Britons unaware of electrical recycling schemeJust two per cent know about Weee regulations

28 June 2007

 

The Weee directive logo

Just two per cent of Britons are aware of new electrical recycling legislation which comes in at the start of next month, a new survey reveals.

The Waste Electronic and Electrical Equipment (Weee) regulations means that manufacturers and retailers (both high street and online) will have to contribute towards paying for goods to be recycled at local tips – although they’re not obliged to offer free collection from your home.

But a poll of 2000 people by electrical chain Comet has found that only two per cent were aware of the new regulations.

Half of the people surveyed had never recycled an electrical item and one in five people weren't even aware that electrical items can be recycled at all.

Collection scheme

Nearly one in ten people surveyed claimed their local authority had not made recycling policies clear, and Hugh Harvey, Comet’s Managing Director said: ‘The results of this survey surprised us – it is clear that more needs to be done to alert consumers to this new legislation and the opportunity it gives them to dispose of their electrical waste in an environmentally friendly way.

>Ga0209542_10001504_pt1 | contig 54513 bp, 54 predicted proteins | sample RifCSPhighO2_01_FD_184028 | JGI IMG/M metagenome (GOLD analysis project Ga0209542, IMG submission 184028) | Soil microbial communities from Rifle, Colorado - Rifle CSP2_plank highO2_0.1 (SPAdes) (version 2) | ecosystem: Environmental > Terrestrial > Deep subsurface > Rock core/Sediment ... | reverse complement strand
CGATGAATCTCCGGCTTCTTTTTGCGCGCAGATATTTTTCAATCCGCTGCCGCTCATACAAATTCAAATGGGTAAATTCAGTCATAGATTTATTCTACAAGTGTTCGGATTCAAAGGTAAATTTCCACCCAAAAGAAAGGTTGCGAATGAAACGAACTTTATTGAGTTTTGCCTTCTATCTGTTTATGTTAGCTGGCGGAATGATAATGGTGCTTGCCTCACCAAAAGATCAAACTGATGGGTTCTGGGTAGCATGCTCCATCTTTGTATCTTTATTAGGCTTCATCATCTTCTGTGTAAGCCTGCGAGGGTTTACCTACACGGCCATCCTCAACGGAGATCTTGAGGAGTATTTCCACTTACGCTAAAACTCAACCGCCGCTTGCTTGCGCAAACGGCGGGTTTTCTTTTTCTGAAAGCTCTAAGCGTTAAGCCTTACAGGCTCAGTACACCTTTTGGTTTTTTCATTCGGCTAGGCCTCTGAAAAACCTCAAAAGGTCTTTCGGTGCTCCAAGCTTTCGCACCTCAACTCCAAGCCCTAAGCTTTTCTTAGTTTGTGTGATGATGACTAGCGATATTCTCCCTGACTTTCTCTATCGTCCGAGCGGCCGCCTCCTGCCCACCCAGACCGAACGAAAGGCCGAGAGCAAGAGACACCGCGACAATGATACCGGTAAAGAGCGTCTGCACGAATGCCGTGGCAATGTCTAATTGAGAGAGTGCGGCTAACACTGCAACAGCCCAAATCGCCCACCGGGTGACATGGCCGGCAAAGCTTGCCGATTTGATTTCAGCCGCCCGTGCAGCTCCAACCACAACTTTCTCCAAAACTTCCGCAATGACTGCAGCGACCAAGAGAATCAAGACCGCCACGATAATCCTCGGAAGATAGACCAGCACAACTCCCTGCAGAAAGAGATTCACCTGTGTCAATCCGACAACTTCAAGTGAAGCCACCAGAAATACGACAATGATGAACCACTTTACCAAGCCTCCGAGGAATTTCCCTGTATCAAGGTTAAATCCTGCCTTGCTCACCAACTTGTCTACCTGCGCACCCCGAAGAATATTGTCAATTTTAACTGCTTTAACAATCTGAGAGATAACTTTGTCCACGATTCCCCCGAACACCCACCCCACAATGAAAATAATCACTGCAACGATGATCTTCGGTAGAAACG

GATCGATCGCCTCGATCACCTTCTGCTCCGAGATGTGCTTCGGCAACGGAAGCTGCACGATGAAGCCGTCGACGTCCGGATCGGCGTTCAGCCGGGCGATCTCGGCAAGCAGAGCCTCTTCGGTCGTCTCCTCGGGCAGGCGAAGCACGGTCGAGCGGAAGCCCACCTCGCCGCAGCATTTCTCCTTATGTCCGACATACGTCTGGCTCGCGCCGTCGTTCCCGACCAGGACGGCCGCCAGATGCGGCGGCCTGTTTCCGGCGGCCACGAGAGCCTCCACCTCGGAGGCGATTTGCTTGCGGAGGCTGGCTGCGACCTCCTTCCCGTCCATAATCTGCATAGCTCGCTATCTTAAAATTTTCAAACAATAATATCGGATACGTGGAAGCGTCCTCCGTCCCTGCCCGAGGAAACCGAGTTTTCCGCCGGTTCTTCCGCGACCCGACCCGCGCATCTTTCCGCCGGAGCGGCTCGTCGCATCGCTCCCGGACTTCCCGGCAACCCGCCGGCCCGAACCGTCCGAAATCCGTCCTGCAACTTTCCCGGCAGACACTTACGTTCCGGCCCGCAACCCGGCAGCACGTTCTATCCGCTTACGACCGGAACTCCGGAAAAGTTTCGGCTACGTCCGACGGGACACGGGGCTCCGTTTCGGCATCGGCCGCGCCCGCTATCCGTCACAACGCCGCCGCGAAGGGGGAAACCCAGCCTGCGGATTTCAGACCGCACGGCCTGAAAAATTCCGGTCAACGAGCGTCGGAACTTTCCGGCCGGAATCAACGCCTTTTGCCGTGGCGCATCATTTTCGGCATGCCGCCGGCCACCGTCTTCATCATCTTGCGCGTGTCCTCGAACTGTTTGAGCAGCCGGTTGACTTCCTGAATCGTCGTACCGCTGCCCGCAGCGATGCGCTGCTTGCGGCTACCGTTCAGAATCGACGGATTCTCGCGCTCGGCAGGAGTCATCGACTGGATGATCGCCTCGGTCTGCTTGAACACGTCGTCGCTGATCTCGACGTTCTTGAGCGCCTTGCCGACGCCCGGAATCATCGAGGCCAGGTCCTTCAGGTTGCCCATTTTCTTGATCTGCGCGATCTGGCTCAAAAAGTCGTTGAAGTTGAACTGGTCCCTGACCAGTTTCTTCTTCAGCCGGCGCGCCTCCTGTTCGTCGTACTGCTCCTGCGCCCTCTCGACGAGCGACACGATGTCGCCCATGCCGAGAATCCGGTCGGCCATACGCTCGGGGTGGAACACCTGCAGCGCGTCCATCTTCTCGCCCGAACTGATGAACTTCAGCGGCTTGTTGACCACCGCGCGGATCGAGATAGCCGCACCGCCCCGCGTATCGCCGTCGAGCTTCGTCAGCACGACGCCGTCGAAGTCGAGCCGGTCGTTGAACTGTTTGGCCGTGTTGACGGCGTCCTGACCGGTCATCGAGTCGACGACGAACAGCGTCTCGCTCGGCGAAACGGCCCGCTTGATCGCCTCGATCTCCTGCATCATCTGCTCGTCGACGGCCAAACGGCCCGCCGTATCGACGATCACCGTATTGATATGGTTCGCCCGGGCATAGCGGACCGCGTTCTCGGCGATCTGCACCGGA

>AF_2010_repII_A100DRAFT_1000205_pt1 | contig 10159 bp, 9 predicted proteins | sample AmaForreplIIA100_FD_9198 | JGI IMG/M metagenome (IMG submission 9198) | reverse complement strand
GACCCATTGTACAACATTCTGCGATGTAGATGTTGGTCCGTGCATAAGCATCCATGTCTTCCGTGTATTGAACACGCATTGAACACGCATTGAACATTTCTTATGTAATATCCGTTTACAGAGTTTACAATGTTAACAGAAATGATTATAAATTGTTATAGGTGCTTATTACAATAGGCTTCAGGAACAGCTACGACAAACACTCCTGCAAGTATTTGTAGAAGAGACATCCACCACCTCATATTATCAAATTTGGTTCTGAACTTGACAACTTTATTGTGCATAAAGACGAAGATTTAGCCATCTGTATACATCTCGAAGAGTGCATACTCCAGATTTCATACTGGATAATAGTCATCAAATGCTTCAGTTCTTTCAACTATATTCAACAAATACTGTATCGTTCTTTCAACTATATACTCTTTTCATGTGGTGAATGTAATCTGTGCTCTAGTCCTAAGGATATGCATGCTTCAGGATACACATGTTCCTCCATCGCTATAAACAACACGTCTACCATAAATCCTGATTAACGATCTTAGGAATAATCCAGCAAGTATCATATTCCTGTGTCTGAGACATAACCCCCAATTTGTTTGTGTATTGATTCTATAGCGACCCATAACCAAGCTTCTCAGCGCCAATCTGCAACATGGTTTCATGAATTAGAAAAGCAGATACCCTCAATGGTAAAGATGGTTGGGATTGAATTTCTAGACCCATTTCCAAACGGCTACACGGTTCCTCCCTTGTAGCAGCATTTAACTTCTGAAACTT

‘In response to this survey we are proud to announce that we're expanding our collection and recycling facilities for large electrical items to all UK households today, a service which has so far recycled more than three million electrical items, from fridges to dishwashers.

‘We believe that by making this service available to everyone, not just to those who have bought a product from us, we will make a positive impact on the environment.’

Comet says that its collection and recycling service will cost £20 and that it does not matter where you initially purchased the electrical item.